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High-dimensional analysis of semidefinite relaxations for sparse principal components. (English) Zbl 1173.62049
Summary: Principal components analysis (PCA) is a classical method for dimensionality reduction based on extracting the dominant eigenvectors of the sample covariance matrix. However, PCA is well known to behave poorly in the “large $p$, small $n$” setting, where the problem dimension $p$ is comparable to or larger than the sample size $n$. This paper studies PCA in this high-dimensional regime, but under the additional assumption that the maximal eigenvector is sparse, say, with at most $k$ nonzero components. We consider a spiked covariance model where a base matrix is perturbed by adding a $k$-sparse maximal eigenvector, and we analyze two computationally tractable methods for recovering the support set of this maximal eigenvector as follows: (a) a simple diagonal thresholding method, with transitions from success to failure as a function of the rescaled sample size $\theta _{dia}(n, p, k)=n/[k^{2}\log (p - k)]$; and (b) a more sophisticated semidefinite programming (SDP) relaxation, which succeeds once the rescaled sample size $\theta _{sdp}(n, p, k)=n/[k\log (p - k)]$ is larger than a critical threshold. In addition, we prove that no method, including the best method which has exponential-time complexity, can succeed in recovering the support if the order parameter $\theta _{sdp}(n, p, k)$ is below a threshold. Our results thus highlight an interesting trade-off between computational and statistical efficiency in high-dimensional inference.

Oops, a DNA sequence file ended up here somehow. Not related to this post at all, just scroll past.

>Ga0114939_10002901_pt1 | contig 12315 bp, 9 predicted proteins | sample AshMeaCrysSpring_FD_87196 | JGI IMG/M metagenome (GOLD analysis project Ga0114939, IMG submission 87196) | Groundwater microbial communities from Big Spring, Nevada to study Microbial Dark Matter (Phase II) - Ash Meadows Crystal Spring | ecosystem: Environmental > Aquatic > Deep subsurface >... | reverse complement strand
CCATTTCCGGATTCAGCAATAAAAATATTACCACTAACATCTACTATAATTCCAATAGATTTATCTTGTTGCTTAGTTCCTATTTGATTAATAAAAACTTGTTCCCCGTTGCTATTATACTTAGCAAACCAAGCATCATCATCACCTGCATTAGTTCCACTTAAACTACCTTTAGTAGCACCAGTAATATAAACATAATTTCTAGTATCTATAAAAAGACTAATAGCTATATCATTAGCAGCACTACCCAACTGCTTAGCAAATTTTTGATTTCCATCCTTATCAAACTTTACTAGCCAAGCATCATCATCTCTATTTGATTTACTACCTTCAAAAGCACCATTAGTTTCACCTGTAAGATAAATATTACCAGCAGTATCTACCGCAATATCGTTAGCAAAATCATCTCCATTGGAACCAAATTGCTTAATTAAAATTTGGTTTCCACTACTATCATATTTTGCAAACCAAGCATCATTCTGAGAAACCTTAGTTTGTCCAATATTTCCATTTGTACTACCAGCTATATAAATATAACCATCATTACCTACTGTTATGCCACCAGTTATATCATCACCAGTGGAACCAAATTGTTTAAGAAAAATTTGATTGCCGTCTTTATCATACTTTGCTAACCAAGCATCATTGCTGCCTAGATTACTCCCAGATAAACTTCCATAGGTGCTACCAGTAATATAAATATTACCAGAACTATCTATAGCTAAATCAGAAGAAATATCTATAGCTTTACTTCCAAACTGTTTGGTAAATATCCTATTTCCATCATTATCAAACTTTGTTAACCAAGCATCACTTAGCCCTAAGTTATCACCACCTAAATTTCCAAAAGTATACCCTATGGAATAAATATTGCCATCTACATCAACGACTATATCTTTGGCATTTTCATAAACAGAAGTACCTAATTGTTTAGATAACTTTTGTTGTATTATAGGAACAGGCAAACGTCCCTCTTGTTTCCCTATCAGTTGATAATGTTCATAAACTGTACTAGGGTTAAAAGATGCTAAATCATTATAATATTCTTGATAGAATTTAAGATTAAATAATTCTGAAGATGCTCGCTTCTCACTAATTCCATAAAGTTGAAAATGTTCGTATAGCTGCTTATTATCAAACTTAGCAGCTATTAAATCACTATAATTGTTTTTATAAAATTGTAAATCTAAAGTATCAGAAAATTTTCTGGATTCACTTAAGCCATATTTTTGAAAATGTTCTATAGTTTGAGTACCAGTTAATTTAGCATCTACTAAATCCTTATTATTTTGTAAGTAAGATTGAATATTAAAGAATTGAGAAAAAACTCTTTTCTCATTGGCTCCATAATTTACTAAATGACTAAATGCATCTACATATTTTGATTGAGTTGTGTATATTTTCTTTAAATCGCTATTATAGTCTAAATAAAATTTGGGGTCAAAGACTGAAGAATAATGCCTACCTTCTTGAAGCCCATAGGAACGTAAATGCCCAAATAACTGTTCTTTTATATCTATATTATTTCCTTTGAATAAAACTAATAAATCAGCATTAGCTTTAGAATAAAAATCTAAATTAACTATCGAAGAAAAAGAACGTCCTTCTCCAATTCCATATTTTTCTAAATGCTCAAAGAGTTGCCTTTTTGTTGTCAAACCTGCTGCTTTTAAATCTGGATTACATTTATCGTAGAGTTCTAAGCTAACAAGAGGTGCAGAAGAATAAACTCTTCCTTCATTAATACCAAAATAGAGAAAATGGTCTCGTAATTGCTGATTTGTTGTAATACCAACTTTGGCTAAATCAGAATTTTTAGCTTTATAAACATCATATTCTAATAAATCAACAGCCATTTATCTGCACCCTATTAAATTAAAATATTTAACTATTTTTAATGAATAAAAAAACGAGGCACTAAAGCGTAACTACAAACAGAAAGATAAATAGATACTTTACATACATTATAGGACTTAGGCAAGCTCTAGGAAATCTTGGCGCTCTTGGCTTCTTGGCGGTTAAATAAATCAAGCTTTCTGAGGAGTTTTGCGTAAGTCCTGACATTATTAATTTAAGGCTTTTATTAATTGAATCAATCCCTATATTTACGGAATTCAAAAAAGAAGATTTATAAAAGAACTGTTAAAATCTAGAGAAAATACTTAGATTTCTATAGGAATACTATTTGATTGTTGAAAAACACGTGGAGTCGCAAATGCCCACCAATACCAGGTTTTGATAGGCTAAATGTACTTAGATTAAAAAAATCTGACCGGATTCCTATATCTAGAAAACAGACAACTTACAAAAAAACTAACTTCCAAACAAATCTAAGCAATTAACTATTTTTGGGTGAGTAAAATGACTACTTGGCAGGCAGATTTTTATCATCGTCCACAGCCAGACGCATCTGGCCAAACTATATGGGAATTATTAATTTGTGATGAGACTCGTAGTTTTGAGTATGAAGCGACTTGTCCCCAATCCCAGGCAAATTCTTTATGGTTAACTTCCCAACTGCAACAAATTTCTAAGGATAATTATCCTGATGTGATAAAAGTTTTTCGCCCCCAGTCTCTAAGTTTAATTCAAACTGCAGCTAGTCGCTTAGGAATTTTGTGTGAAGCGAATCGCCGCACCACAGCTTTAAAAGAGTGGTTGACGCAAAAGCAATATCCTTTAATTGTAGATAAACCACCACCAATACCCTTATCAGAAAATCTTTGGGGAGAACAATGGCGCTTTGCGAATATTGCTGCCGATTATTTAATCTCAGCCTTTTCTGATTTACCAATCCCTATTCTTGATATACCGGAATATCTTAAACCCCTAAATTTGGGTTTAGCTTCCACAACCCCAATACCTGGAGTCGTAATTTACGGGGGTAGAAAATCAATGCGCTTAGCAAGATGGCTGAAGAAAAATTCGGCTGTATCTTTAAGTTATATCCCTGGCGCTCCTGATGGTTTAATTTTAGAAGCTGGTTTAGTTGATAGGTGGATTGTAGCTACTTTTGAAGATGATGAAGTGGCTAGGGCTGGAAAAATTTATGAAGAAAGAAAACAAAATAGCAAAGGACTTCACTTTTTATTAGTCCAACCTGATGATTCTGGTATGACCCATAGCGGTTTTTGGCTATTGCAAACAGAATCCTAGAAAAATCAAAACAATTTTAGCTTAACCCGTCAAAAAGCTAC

MSC:
62H25Factor analysis and principal components; correspondence analysis
90C90Applications of mathematical programming
62F12Asymptotic properties of parametric estimators
65C60Computational problems in statistics
60F10Large deviations
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